Colossus of roads

THERE IS SOMETHING inherently incongruous about the idea of riding a Harley-Davidson in Hong Kong. I mean, all that stuff about independence and rebellion, freedom and wide open spaces - on this little island? I think not.

But as I stand chatting with Techno Harley-Davidson sales manager Galen Wong outside Harley's Tin Hau showroom, and we turn to see his mechanics rolling the test bike from the shop floor, my cynicism dissolves in a sharp jolt of adrenalin. This great gleaming altar of style, power and technology is to be mine to command, if only for a while. By the time I don my jacket and gloves, I'm already humming the second verse of Born to be Wild.

For those not familiar with the newest Harley-Davidson line, there is something unusually stark about the look of the dragster-inspired Street Rod. This is a machine designed to look as if it performs, and its modern, raked and angular lines bear a relatively faint family resemblance to the generous, languid curves of the other four Harley variants. It offers just a hint of sentimental homage to the Easy Rider choppers of the previous century.

The seating position is aggressively bum up and foot back, ready for down and dirty cornering. The deliberately exposed tubular frame declares stripped-down racing pedigree. Minimalist instrument housing; short, sharp drop-down handlebars and chunky inverted front shock absorbers all add to a first impression of a bike that means business.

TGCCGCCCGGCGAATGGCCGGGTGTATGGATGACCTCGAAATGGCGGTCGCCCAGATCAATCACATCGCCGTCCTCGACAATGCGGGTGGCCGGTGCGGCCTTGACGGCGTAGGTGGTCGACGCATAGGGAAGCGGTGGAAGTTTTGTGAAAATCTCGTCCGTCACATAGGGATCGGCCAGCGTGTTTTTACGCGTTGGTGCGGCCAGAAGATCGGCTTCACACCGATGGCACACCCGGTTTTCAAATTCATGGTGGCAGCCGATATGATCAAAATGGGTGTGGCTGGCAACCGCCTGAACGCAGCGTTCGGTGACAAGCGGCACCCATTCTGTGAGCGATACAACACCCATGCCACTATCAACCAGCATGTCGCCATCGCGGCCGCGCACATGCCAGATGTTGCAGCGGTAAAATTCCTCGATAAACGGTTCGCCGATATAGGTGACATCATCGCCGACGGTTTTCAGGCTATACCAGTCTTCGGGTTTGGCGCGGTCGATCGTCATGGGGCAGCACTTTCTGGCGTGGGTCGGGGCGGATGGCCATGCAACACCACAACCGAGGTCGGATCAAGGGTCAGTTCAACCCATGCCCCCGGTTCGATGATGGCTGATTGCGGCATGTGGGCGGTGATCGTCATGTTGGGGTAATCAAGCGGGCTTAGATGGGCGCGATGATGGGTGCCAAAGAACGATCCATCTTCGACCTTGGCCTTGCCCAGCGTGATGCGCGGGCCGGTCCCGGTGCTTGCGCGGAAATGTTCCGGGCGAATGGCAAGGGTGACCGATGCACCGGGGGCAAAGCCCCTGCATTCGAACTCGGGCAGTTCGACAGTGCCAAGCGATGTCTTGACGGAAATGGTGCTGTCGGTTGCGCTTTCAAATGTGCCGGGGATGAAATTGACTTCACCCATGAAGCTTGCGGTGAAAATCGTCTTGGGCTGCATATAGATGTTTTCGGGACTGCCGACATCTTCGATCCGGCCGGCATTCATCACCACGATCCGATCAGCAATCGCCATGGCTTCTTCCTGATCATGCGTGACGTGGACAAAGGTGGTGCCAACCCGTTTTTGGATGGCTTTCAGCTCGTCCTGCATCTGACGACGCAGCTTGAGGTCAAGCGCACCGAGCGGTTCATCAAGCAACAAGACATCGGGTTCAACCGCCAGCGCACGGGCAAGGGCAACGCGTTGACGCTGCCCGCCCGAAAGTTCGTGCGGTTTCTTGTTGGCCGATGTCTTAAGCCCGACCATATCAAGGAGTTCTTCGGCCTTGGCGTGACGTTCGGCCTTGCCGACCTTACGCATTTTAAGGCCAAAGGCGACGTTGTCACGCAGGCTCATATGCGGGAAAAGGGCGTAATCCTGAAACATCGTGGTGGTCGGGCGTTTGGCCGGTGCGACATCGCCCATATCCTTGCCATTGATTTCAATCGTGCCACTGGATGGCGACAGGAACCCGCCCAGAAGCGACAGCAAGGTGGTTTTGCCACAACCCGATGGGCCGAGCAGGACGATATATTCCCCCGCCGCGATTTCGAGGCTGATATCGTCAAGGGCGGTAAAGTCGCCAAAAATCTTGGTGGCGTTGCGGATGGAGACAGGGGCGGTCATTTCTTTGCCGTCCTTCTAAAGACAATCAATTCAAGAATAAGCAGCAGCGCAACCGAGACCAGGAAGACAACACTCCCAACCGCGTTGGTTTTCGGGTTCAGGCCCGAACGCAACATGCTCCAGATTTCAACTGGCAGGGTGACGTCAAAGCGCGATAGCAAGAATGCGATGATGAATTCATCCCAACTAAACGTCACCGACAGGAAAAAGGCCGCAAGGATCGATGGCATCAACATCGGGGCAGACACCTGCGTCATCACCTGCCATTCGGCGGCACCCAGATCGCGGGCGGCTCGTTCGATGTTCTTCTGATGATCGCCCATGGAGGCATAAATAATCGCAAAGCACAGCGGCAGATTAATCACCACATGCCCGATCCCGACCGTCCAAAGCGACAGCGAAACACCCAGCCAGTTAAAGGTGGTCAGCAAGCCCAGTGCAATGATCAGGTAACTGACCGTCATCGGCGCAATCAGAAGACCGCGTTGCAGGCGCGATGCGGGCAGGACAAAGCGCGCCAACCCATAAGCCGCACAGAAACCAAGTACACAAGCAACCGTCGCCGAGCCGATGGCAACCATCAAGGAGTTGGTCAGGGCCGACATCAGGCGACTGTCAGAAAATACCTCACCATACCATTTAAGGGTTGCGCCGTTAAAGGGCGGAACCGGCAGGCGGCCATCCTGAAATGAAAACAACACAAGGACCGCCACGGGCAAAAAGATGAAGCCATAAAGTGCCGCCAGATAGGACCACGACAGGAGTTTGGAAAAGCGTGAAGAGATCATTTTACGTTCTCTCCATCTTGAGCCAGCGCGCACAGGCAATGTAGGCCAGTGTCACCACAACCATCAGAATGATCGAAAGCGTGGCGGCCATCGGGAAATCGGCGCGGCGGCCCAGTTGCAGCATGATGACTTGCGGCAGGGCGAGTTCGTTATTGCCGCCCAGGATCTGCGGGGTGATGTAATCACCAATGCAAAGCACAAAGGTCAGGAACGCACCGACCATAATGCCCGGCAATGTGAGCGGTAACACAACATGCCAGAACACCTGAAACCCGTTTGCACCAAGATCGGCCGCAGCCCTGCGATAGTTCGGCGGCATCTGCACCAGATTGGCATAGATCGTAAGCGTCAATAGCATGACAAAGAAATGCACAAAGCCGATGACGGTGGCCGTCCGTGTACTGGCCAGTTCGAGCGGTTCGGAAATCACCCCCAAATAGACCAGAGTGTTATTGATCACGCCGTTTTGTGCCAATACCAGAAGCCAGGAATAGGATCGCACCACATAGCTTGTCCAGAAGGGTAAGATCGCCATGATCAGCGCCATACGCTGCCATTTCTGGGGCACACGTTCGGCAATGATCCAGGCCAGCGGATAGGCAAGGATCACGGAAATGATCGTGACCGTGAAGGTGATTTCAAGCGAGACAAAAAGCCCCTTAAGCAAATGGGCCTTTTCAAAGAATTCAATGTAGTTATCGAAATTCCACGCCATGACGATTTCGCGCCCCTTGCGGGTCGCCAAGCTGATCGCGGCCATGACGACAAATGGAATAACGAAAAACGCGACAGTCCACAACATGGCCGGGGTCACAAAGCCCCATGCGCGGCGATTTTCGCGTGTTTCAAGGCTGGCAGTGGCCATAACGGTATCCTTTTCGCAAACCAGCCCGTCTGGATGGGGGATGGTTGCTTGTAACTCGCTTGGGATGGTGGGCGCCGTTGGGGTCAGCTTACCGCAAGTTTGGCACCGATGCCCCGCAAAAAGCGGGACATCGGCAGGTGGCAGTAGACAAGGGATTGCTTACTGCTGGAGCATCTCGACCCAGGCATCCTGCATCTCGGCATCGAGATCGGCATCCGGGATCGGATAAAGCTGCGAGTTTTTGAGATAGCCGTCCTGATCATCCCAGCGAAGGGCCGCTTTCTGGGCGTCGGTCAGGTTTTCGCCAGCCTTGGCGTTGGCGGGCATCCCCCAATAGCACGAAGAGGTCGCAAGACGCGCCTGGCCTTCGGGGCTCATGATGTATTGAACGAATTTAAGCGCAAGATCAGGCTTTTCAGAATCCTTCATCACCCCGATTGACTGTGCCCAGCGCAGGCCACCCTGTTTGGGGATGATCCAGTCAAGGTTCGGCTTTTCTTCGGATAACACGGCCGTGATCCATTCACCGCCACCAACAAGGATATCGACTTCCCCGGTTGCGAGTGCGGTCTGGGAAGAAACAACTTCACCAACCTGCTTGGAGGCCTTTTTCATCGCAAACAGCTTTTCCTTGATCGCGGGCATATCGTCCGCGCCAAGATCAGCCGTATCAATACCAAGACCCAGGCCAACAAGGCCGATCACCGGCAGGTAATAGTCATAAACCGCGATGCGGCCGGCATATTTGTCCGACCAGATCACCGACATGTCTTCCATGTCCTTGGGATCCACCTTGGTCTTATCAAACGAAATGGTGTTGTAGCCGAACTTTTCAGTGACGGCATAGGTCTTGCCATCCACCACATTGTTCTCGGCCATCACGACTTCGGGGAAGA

The Street Rod is the latest incarnation of Harley's VRSC (V-Twin Racing Street Custom) line, launched in 2002 to bridge the gap between the angry sport bikes of other manufacturers and the lazy cruiser that Harley is often seen to epitomise. They suggest that you call this new machine a roadster.

Another gap Harley had in mind with the VRSC was the rapidly shrinking one between its bed-rock baby-boomer market and their impending demise. This is a younger, faster, meaner Harley, bred to conquer demanding new markets.

You have to admire the Harley-Davidson Motor Company for its ability to reinvent itself. After decades of success built on military sales during and between the two world wars, the company almost sank beneath the onslaught of Japanese manufacturers during the 1970s.

It was reborn after a management buyout in 1981, and marketed itself to the wealthy middle-aged of America. As one Harley executive famously put it: 'We sell the ability for a 43-year-old accountant to dress in black leather, drive through towns, and have people be afraid of him.'

The Street Rod represents another carefully calculated repositioning, and breaks the mould on several fronts. Harley's styling department spent six years coming up with the new look, which required several innovations. The petrol tank, for example, is housed beneath the seat. What appears to be the tank is in reality stuffed with electronics.

While they were busy, a team of Harley's Kansas City engineers took up residence at Porsche's Weissach engine development centre.